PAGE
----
The Good Funeral Guide Blog

Funeralcare screwupdate, with added overpricing

Wednesday, 12 May 2010

It is with a heavy-hearted sense of duty that I record this beastly and deplorable allegation against Co-operative Funeralcare. You can find the full version at MoneySavingExpert.com.

Don’t use co-operative funeralcare directors they are disgusting …They failed to complete the legal documents correctly they put the wrong funeral date on the documents … We were refused entry into the crematorium chapel and were left outside in the cold distressed and in total shock, the funeral directors were an absolute disgrace they were too busy blaming the crematoria staff and they in turn were blaming the funeral directors. They threw the flowers into my mums hearse and put her photo in on its side! they showed us no respect or help at all just told us to go back to our cars because the service would not go ahead today. It was only after myself and my family refused to move and told them to get the police that they started to accept that they would have to do something so the service could go ahead. DO NOT USE THE CO-OPERATIVE FUNERAL GROUP!!!!!

Here is an all-too-familiar complaint from the Guardian:

I had problems with the accounts section of Co-operative Funeralcare. When I booked the funeral I said that I would not be able to pay for it until probate had been granted. I was told that would be fine provided I kept the accounts section informed. On the day, and before, the staff involved with the funeral were brilliant. Afterwards I began getting threatening letters from the accounts department. I explained what was happening, but the threatening letters continued, including threats of Court Action and referral to debt collectors … Obviously no company would survive if it was not paid for it’s services, but I had expected a more human approach from Co-operative Funeralcare accounts department, not just communication with a computer.

Also from the Guardian, a case of an unaccountably expensive funeral, even after taking into account the fact that the only charge the writer saved himself was the cost of a celebrant:

In the last 12 months, I have sadly lost my Mum and my wife. Mum’s funeral in South London cost £1480 (inc VAT). My wife’s funeral in Fenland cost £2950 (inc Vat). In both cases we did not make use of a vicar, but conducted the service at the crematorium myself. The only ‘extra’ was another doctor’s certificate needed in the case of my wife. We had no headstones or plaques and no announcements in the newspapers. Included in the Fenland charge was £357 for a vehicle to travel 22 miles from the undertaker’s to the crematorium. I felt , and still do feel, very ripped off … The company we used in Fenland had been taken over by the Co-Op, but hadn’t told anybody.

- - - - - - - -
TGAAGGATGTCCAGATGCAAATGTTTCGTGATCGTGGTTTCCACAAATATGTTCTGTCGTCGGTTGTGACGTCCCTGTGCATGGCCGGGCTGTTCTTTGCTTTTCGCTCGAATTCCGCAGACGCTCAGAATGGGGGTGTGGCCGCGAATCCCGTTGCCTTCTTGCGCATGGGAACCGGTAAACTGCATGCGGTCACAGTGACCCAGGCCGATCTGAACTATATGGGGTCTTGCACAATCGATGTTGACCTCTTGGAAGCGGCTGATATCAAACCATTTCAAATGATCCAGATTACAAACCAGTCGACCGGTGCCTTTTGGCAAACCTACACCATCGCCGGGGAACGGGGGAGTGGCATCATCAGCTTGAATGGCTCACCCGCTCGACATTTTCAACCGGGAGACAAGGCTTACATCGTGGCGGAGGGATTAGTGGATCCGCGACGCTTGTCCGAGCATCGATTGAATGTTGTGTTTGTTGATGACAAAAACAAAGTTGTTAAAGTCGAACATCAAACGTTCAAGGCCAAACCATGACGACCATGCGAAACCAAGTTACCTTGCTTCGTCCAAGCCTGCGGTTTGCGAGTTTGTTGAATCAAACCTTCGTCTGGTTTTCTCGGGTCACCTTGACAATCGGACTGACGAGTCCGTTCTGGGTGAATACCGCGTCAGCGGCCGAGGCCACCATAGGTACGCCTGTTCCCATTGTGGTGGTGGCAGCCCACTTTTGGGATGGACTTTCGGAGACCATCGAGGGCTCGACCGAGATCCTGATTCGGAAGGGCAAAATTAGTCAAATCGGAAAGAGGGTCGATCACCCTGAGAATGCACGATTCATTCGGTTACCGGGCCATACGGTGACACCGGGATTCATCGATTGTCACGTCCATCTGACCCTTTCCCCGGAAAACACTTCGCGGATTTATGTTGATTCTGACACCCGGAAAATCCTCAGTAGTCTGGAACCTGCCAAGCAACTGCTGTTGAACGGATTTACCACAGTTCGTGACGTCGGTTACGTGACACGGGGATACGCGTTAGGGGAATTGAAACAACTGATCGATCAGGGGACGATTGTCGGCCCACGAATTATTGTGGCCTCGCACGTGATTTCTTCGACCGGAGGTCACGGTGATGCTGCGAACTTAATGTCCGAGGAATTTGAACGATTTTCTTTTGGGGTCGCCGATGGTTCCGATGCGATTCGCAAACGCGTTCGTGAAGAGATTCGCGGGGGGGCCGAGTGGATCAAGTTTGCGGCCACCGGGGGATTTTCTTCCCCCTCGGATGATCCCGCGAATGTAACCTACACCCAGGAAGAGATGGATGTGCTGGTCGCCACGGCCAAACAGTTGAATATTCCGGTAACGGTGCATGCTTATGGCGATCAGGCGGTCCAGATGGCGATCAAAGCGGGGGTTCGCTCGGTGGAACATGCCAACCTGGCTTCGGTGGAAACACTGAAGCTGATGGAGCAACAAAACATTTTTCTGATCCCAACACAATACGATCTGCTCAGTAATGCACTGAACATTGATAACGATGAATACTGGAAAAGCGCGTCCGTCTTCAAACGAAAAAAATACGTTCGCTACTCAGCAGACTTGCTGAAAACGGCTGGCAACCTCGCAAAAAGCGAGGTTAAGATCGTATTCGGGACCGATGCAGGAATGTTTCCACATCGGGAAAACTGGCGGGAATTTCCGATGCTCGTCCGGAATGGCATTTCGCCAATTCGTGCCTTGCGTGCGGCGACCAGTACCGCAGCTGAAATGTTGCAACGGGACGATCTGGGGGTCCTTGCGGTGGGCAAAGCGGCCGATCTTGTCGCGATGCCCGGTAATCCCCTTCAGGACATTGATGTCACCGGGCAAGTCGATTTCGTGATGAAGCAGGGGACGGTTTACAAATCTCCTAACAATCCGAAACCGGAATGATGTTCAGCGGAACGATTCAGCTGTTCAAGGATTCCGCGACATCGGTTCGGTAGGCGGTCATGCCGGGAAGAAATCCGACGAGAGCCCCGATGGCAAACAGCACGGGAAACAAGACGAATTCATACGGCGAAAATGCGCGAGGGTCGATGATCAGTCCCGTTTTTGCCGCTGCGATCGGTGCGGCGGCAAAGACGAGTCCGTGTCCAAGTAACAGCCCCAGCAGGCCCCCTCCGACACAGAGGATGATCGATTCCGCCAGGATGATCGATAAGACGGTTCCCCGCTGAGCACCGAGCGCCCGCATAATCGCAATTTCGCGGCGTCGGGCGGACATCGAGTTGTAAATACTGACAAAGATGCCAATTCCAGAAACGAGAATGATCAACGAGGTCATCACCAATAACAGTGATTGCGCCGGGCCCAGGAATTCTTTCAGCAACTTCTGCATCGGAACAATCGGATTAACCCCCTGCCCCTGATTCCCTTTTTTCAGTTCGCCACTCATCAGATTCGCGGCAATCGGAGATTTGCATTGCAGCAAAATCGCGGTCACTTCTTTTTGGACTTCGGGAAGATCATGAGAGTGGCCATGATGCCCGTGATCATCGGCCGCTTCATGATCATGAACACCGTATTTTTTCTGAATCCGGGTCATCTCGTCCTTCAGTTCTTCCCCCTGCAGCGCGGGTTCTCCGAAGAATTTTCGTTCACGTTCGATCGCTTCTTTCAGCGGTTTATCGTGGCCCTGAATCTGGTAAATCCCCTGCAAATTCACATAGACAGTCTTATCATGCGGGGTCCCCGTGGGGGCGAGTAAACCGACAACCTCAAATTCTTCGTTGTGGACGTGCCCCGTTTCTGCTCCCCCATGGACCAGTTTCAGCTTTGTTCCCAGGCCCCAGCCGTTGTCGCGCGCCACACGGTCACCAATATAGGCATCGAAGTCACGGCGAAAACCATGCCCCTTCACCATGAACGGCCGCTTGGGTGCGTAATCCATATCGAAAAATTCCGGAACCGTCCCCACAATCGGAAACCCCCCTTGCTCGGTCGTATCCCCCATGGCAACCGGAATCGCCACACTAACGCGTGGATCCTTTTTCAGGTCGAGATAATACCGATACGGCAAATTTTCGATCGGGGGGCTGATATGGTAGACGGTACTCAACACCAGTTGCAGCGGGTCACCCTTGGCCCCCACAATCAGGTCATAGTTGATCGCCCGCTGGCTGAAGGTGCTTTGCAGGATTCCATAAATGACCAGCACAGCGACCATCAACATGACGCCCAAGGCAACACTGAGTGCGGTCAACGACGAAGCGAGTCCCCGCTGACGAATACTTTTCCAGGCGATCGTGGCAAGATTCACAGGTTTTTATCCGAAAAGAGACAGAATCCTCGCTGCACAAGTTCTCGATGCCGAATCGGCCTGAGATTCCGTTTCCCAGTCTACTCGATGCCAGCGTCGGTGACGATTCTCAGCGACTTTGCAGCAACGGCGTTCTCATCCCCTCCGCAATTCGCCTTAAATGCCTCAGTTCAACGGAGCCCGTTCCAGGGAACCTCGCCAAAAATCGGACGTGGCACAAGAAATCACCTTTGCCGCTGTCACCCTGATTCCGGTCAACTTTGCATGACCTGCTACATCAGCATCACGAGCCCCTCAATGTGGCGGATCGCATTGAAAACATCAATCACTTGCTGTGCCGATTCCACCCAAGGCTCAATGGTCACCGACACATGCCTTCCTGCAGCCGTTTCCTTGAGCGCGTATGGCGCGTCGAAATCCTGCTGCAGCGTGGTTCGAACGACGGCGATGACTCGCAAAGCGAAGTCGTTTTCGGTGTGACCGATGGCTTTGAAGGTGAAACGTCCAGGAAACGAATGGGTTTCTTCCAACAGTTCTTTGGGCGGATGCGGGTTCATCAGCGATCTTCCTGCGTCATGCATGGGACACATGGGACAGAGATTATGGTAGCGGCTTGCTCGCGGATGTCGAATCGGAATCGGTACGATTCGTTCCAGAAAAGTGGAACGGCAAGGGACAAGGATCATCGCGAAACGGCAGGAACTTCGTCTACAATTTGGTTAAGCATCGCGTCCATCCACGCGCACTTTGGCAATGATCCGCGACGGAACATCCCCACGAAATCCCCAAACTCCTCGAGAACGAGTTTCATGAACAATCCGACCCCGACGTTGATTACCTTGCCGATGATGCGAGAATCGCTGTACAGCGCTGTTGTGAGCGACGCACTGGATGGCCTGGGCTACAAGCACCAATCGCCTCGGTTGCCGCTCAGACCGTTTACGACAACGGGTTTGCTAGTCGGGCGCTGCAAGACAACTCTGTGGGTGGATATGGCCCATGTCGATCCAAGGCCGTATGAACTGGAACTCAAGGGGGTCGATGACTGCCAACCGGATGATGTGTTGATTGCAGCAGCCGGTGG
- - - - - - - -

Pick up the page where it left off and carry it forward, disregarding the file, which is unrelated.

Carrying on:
The following, from the Independent, are not Co-op stories. But there is a moral in them for all funeral directors, because they are going to encounter more and more demand, especially from atheists, for direct cremation:

It was my aunt’s misfortune to die on Maundy Thursday, less than 24 hours before the longest bank holiday of the year. She had donated her body to medical science … But when the day came, her donation was, maddeningly, refused … My uncle and I discussed what to do. We agreed to go for the simplest option, in accordance with what we believed would have been her wishes. I began making enquiries. I phoned six funeral directors and asked them to quote for a cremation. In London, a 45-minute slot at a crematorium costs around £500, but if you are prepared to accept an early morning appointment – 9am or 9.30am – the charge drops to less than £200. In addition, you must pay the fees of two doctors to confirm the death, amounting together to £147 … The quotes I received from the funeral directors ranged from £1,500 to £2,000. I did some arithmetic. Allowing £200 for the cremation, £150 for the doctors’ signatures and £150 for a cardboard coffin (at cost) came to £500 in all. The task for the funeral director was to collect the body from the hospital – St Mary’s, Paddington – and take it to the crematorium (Golders Green, Marylebone, Islington or – the cheapest – Mortlake). For the living, the cost of this journey by taxi would be about £30. For the dead, it turns out, it is £1,000. Dead unlucky, you could say. Next time, I plan to hire an estate car, buy a coffin and do the job myself.

And this:

My father died in 2008. He was a staunch atheist who asked for his body to be ‘offered as convenient for medical use or research and otherwise to be cremated wholly without ceremony’. The hospital didn’t manage to take up this offer so we were faced with the same problem. We were unimpressed with what seemed absurdly expensive offers from undertakers. Eventually my brother took Dad’s body from the hospital mortuary to the crematorium by van, at a fraction of the price. This was entirely successful, and it was what Dad wanted. It’s time the death industry started providing for those of us who do not want any ritual around our remains.

Do leave a comment — especially if you are a funeral director.

9 comments on “Funeralcare screwupdate, with added overpricing

  1. Friday 14th May 2010 at 4:44 pm

    […] and, so far as I know, only dedicated direct cremation service. Here is the comment he left on this post from a few days ago, and which you might have missed. I first wrote about Nick […]

  2. Friday 14th May 2010 at 2:24 pm

    Jonathan,

    You wrote “Funeral directors aren’t set up to cater for direct cremation because the demand is almost nil”. It is true that as individual firms, few traditional FDs will receive enquiries for direct cemations on a regular basis.